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It’s important for all of us to plan for the future, whether that’s having a little nest egg for retirement, paying off the mortgage, or being debt free. No matter which stage of life you’re entering, it’s important to give financial security for those closest to us – parents, children or loved ones, especially in later years.

Making a will to say what will happen when you’re no longer here is a really good idea, to ensure that any assets you have are left to those you care about, and not the hands of Government intestacy rules.

Surprisingly, recent research shows a staggering three in five UK adults haven’t written a will according to Prudential and Let’s take a look why it’s important.

Who needs a will?

A will is important as it ensures that those closest to you aren’t left dealing with complicated financial problems, in a time of grieving. Though talking about wills can be uncomfortable, it’s practical to make it part of your financial plans in case the worst does happen. It’s better to sort it now while you still can before it’s too late. It also ensures that your money, property or possessions aren’t divided by the Government under Intestacy rules.

What a will ensures

Though you might assume you don’t own enough to write a will, it’s a good idea to make sure that your future wishes, responsibilities and assets can be taken care of. Start with the biggest assets – that’s your house, car, and savings – and consider whom you want to leave what to. You should also look at any smaller and more sentimental items such as furniture, jewellery and any charity donations.

There are many other things you’ll need to think about when writing a will. We’ll take you through a few of them below.

•  Dependants – who do you want to take care of your children if they’re under 18, and how do you intend them to be funded until they become independent?

•  Unmarried – the law won’t recognise your partner if you haven’t made a will so make sure to include them.

•  Divorced - you may choose to update your will to distribute your assets in case your previous partner remarries.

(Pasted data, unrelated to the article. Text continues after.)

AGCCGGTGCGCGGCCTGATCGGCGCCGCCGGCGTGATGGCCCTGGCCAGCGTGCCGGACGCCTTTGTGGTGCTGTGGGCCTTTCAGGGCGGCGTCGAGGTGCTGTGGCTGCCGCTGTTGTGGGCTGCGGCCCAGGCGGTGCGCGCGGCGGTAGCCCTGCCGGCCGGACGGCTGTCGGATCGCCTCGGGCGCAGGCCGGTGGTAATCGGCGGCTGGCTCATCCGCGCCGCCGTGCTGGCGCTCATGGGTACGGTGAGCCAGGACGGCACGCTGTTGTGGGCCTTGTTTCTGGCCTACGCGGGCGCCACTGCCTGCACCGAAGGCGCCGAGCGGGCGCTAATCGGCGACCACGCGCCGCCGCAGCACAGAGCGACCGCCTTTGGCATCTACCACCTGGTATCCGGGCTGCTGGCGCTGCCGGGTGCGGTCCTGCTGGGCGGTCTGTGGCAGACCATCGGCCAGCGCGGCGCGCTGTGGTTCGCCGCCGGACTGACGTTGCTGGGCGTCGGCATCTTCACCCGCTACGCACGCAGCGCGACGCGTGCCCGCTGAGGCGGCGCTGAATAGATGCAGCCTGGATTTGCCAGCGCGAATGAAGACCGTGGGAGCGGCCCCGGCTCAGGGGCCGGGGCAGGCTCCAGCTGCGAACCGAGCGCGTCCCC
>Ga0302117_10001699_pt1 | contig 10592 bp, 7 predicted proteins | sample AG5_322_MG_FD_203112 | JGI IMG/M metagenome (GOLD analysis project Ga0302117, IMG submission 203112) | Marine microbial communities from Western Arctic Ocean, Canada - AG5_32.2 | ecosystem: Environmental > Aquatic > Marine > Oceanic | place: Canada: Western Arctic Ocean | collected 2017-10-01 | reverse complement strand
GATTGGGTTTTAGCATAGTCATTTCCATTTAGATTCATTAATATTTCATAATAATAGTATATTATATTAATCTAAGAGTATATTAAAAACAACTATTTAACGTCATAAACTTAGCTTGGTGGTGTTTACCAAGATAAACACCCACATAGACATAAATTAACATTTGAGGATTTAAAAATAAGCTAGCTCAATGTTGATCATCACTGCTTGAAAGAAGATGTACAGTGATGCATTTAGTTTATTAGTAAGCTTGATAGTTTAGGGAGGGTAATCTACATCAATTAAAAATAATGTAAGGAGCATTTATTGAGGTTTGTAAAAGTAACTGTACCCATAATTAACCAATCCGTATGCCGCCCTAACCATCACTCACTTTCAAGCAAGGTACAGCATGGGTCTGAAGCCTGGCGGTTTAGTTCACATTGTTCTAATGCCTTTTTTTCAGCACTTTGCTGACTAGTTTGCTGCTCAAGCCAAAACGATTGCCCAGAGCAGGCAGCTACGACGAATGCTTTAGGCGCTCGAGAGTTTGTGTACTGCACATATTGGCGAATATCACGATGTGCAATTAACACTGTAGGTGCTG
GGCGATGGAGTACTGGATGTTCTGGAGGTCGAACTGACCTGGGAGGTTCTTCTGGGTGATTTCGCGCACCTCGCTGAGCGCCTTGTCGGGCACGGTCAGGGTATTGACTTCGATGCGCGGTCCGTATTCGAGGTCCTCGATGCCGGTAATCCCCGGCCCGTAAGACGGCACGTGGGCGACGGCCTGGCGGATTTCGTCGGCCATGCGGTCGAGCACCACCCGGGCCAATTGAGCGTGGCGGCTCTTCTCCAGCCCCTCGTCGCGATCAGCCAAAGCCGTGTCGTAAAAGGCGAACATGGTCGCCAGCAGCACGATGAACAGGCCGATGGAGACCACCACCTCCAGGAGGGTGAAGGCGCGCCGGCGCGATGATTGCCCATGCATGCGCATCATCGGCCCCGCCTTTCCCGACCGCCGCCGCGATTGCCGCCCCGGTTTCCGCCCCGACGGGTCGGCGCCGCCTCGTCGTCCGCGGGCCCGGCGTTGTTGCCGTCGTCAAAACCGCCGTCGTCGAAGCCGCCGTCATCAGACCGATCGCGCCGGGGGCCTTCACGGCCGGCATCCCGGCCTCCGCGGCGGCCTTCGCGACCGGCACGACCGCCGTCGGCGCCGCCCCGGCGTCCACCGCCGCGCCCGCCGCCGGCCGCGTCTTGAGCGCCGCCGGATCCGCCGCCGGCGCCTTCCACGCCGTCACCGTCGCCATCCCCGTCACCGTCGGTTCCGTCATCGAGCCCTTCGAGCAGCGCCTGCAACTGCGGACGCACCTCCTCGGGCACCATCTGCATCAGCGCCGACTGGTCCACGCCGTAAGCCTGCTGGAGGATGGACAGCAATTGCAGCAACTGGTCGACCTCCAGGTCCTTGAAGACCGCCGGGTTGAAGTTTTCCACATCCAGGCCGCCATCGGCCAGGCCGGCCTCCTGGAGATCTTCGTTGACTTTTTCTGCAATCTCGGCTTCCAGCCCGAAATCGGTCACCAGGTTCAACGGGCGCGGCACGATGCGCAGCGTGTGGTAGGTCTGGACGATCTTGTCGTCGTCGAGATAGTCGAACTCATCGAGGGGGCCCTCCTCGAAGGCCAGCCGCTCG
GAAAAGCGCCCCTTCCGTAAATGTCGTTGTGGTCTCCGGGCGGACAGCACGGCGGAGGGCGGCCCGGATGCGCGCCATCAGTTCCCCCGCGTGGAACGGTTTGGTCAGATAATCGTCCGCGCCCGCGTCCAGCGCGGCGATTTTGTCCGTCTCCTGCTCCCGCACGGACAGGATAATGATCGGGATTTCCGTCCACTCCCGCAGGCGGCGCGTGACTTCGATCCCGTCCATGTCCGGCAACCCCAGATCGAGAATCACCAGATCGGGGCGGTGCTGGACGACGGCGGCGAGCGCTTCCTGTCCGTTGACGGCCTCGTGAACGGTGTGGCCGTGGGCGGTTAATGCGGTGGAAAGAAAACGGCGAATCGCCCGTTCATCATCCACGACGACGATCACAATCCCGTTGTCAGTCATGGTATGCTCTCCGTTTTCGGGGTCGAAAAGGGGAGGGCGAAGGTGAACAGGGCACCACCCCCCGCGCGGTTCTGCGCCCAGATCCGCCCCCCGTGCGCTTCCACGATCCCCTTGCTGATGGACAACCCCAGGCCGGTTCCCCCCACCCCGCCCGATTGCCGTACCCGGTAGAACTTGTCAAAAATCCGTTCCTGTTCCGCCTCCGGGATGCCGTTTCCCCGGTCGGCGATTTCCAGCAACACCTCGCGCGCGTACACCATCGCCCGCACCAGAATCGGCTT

•  Pets – you love these too, so make sure they’re looked after as well.

•  Funeral plans – you may want to be buried, cremated, have your ashes scattered in a place you love but unless it’s in the will, your requests might not be met.

•  Keep details up to date –always ensure your will is updated accordingly to reflect personal changes in life, marriage, divorce, new partners, children or any other milestones.

How to get a will

Many say they’re put off by writing a will because of the cost implied, but there are several ways of doing this, including writing your own.

•  DIY – there’s no reason why you can’t write your own will and in the past it was done this way, but remember a will is legal binding document and needs thorough consideration. You can download or buy a kit but it won’t advise you on inheritance tax liability, or if your personal affairs include several marriages, children with different partners or if you’re a business owner.

•  The professionals – hire a solicitor or financial advisor who specialises in writing wills to ensure everything is above board and watertight. For a fee, they’ll write the will for you but also offer advice on what your aims are and help take advantage of the transferable-nil rate band. Look at the Law Society or Society of Will Writers to get an idea of fees, services and to ensure you get the best professional help. This month (October) is Free Wills Month supported by well-known charities and participating solicitors. It offers the over 55s the opportunity to write or update a simple will for free. So if you qualify for this, it might just what you need to get you think about the future of your finances.

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